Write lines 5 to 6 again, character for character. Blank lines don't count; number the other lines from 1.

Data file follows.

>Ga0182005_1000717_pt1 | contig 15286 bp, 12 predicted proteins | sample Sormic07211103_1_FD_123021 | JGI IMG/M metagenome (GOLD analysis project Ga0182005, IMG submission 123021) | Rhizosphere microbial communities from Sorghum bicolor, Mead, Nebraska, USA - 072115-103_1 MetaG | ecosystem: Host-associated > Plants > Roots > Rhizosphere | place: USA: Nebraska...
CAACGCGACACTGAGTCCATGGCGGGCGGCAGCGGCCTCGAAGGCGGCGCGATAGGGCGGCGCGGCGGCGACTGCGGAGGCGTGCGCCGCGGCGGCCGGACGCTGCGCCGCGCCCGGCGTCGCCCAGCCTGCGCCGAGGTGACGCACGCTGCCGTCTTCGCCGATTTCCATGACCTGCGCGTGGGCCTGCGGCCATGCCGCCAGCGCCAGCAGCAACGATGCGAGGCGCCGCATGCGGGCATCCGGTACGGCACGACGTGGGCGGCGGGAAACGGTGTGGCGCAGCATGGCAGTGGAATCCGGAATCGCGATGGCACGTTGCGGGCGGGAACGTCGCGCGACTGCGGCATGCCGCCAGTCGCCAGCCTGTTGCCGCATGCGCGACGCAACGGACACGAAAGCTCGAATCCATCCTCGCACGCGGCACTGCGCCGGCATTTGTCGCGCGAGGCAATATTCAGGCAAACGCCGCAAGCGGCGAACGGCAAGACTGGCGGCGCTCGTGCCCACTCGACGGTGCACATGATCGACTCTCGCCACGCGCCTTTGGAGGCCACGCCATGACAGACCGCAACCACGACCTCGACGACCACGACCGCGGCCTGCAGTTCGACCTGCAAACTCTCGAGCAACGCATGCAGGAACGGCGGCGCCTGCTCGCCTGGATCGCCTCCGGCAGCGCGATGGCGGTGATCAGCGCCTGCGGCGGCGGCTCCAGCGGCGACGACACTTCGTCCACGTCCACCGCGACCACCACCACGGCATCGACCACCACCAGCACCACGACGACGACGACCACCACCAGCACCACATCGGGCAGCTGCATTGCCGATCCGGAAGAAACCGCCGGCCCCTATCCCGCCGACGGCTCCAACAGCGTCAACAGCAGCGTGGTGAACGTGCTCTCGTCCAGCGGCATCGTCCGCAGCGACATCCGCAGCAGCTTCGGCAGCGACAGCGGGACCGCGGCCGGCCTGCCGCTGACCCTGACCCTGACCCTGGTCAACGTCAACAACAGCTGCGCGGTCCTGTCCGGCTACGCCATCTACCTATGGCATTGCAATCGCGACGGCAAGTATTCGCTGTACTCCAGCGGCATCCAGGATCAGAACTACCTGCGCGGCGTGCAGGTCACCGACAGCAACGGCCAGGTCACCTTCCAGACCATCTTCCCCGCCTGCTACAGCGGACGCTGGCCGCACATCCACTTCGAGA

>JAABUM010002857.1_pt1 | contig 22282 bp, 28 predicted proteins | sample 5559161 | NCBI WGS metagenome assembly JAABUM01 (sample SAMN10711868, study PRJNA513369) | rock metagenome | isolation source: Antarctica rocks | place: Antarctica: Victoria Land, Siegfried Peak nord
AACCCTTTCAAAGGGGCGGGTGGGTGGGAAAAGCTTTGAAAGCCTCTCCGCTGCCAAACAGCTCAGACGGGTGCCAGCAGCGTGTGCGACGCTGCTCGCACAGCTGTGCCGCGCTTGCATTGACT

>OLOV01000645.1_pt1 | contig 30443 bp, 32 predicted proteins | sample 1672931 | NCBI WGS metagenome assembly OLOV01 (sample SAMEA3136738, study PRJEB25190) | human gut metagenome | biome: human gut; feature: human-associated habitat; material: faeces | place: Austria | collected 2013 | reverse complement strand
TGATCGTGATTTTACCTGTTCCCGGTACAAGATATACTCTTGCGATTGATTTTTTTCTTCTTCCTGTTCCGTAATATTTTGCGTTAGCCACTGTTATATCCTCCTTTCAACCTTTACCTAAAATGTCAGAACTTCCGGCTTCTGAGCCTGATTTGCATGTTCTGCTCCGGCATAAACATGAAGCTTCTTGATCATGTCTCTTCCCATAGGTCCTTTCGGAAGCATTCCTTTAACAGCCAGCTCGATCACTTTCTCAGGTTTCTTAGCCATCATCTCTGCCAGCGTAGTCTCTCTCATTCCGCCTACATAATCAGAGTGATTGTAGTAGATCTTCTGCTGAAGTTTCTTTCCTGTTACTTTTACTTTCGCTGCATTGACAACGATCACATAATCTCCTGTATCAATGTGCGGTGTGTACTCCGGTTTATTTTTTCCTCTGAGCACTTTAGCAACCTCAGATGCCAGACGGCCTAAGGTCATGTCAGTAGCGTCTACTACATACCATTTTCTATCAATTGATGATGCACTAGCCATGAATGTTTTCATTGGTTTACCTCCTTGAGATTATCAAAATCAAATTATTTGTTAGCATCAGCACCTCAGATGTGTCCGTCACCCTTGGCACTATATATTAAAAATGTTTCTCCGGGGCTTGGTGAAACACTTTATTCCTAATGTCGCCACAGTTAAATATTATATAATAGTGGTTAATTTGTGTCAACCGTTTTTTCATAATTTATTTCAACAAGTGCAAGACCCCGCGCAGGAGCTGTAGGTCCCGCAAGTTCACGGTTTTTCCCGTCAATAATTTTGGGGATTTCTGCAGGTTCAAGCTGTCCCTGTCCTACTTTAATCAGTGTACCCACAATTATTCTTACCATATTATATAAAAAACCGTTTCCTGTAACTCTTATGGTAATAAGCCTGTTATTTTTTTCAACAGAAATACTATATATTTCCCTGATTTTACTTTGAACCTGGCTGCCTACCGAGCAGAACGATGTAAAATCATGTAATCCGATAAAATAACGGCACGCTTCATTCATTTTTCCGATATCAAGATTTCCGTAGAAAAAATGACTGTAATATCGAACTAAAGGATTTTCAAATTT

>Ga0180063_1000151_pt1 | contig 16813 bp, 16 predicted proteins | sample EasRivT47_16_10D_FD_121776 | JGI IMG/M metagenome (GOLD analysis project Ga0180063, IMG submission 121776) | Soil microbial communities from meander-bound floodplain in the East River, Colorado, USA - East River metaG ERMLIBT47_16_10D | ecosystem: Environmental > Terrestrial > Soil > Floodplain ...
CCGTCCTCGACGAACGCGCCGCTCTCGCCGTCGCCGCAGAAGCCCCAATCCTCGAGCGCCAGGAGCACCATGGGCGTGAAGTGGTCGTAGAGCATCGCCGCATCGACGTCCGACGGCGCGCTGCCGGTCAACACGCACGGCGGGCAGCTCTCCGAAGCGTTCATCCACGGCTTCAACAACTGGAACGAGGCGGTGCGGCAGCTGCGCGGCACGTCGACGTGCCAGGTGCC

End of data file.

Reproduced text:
>OLOV01000645.1_pt1 | contig 30443 bp, 32 predicted proteins | sample 1672931 | NCBI WGS metagenome assembly OLOV01 (sample SAMEA3136738, study PRJEB25190) | human gut metagenome | biome: human gut; feature: human-associated habitat; material: faeces | place: Austria | collected 2013 | reverse complement strand
TGATCGTGATTTTACCTGTTCCCGGTACAAGATATACTCTTGCGATTGATTTTTTTCTTCTTCCTGTTCCGTAATATTTTGCGTTAGCCACTGTTATATCCTCCTTTCAACCTTTACCTAAAATGTCAGAACTTCCGGCTTCTGAGCCTGATTTGCATGTTCTGCTCCGGCATAAACATGAAGCTTCTTGATCATGTCTCTTCCCATAGGTCCTTTCGGAAGCATTCCTTTAACAGCCAGCTCGATCACTTTCTCAGGTTTCTTAGCCATCATCTCTGCCAGCGTAGTCTCTCTCATTCCGCCTACATAATCAGAGTGATTGTAGTAGATCTTCTGCTGAAGTTTCTTTCCTGTTACTTTTACTTTCGCTGCATTGACAACGATCACATAATCTCCTGTATCAATGTGCGGTGTGTACTCCGGTTTATTTTTTCCTCTGAGCACTTTAGCAACCTCAGATGCCAGACGGCCTAAGGTCATGTCAGTAGCGTCTACTACATACCATTTTCTATCAATTGATGATGCACTAGCCATGAATGTTTTCATTGGTTTACCTCCTTGAGATTATCAAAATCAAATTATTTGTTAGCATCAGCACCTCAGATGTGTCCGTCACCCTTGGCACTATATATTAAAAATGTTTCTCCGGGGCTTGGTGAAACACTTTATTCCTAATGTCGCCACAGTTAAATATTATATAATAGTGGTTAATTTGTGTCAACCGTTTTTTCATAATTTATTTCAACAAGTGCAAGACCCCGCGCAGGAGCTGTAGGTCCCGCAAGTTCACGGTTTTTCCCGTCAATAATTTTGGGGATTTCTGCAGGTTCAAGCTGTCCCTGTCCTACTTTAATCAGTGTACCCACAATTATTCTTACCATATTATATAAAAAACCGTTTCCTGTAACTCTTATGGTAATAAGCCTGTTATTTTTTTCAACAGAAATACTATATATTTCCCTGATTTTACTTTGAACCTGGCTGCCTACCGAGCAGAACGATGTAAAATCATGTAATCCGATAAAATAACGGCACGCTTCATTCATTTTTCCGATATCAAGATTTCCGTAGAAAAAATGACTGTAATATCGAACTAAAGGATTTTCAAATTT